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Duke's ticket rates top peers in survey

Ever grumble that Duke's parking fines are high? Well, you're right. In a comparison of 15 leading colleges and universities, Duke comes out far above its peers in a number of parking fine categories.

 

  Gross disparities exist between Duke and the other schools surveyed in the categories of landscape, fire lane and handicap-zone parking. While fines are sometimes reduced in the appeals process, the University is higher than average in several other categories--including having a fraudulent permit, having no permit or parking in a service space--and is only appreciably below average for improper display of permits, the most minor of fines.

 

  In the fall of 2002, Duke doubled its fines for landscape and fire lane parking to $100 and $200, respectively, and more than doubled the handicap-zone parking fine from $100 to $250. Except for an identical handicap-zone rate at the University of North Carolina at Chapel Hill, no other school surveyed comes close to Duke in any of these three categories.

 

  "We have to look at where we have parking problems and design those parking fines to deter those violations," said Cathy Reeve, director of parking and transportation services . "What we have assessed is that we have had a serious enough problem that we want to set those fines to try and deter it."

 

  The rate hikes have apparently worked, as the number of violations in those three areas declined dramatically from 2001-2002 to 2002-2003. Excluding appeals, landscape citations went from 2,148 to 682, fire lane citations went from 1,397 to 1,119 and handicap-zone citations went from 509 to 273.

 

  Reeve said schools vary in their responsiveness to parking fine rates.  

  "If you make it so [North Carolina State University] does $50 [for landscape violations], $50 obviously works there," she said. "If we put it down to $50, people [may] say 'Fifty, what's the big deal, I can come back and park here.'"

 

  A number of other factors help explain Duke's uniquely high parking fines. Reeve said given the layout of the University--such as the desire for parking near Chapel Quadrangle but lack thereof--students and employees are sometimes more prone to parking illegally. Furthermore, she noted that parking permits are readily available and relatively inexpensive, necessitating firm consequences for rule-breaking.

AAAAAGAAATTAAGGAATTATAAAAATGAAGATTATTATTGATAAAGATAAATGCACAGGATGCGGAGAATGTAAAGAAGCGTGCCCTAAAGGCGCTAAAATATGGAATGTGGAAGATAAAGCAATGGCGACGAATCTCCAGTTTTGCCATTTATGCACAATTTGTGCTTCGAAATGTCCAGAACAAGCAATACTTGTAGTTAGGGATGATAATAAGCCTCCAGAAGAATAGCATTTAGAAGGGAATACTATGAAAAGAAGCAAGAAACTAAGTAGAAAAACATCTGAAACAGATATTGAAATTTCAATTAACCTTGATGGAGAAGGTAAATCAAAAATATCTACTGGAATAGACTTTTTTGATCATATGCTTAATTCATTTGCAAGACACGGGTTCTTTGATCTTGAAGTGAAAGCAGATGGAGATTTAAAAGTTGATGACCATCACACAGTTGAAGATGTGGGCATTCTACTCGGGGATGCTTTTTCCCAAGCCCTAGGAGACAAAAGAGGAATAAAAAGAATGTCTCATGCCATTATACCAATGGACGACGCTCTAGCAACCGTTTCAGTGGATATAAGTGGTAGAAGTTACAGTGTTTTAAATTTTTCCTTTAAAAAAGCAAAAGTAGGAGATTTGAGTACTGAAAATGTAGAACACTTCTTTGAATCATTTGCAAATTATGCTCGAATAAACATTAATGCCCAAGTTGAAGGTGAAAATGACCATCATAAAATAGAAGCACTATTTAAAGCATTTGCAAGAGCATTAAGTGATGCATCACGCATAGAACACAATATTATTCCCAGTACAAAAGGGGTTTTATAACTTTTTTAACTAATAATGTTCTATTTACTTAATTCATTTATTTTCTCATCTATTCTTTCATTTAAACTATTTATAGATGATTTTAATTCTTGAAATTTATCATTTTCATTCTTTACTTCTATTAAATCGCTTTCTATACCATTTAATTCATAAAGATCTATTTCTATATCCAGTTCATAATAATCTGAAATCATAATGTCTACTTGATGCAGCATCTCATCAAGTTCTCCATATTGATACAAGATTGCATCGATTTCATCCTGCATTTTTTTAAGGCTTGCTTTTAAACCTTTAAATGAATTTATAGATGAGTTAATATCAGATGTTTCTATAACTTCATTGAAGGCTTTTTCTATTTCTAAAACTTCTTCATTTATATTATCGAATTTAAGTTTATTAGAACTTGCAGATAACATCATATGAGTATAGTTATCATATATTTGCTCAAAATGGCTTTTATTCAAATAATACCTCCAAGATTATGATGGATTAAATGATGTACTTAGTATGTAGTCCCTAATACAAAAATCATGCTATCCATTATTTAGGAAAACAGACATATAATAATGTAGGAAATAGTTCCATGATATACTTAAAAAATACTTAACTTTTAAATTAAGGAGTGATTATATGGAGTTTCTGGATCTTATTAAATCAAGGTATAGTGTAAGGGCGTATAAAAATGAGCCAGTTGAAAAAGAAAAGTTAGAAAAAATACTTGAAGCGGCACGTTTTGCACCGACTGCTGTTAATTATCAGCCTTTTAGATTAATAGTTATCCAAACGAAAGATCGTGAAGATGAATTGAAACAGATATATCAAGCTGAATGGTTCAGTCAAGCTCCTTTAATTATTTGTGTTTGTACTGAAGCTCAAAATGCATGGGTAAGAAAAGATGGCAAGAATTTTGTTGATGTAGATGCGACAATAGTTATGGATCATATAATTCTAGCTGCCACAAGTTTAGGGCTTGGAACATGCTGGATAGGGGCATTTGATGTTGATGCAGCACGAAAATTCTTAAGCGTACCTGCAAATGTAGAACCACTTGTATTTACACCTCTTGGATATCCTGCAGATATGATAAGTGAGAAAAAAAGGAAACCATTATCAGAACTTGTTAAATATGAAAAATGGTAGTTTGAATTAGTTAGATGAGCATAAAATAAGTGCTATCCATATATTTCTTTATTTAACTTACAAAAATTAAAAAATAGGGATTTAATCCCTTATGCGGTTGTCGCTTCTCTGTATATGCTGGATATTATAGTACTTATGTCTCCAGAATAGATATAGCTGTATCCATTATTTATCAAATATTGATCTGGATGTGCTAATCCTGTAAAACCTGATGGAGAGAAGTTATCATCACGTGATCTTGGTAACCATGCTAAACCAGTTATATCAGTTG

"There's not a real reason to park illegally," she said. "Duke offers its students parking, and you've also got a way to get around with the bus and the van. We've got the resources to get people around. Parking fines should not even be an issue."

 

  They are literally a non-issue at Yale University, one of the few schools that does not levy parking fines at all.

 

  "From most of what I've heard of parking fines, it's a logistical nightmare," said Joan Carroll, Yale parking and transit manager. "We need the space more than we need the income, and normally if we have a problem in the parking lot, we will just tow cars."

 

  For Duke, however, parking fines are a key source of revenue. The money goes to a general fund that pays for sidewalk repairs and other maintenance and operations costs.

 

  On the other hand, the City of Durham is even more cash-strapped than the University but its parking fines are markedly lower. In line with many of the universities surveyed, Durham fire lane violations are only $50 and handicap-zone violations are $100.

 

  Despite the unpopularity of Duke's high parking fines, Reeve defends the system. "I know with some people this is a really sore subject: 'Why are people taking my money? It's a hardship to try to park!' The incentive for us to write the ticket is to keep the campus safe and to make sure that people who have paid for parking have a place to park," Reeve said. "It is, believe it or not, a customer service."

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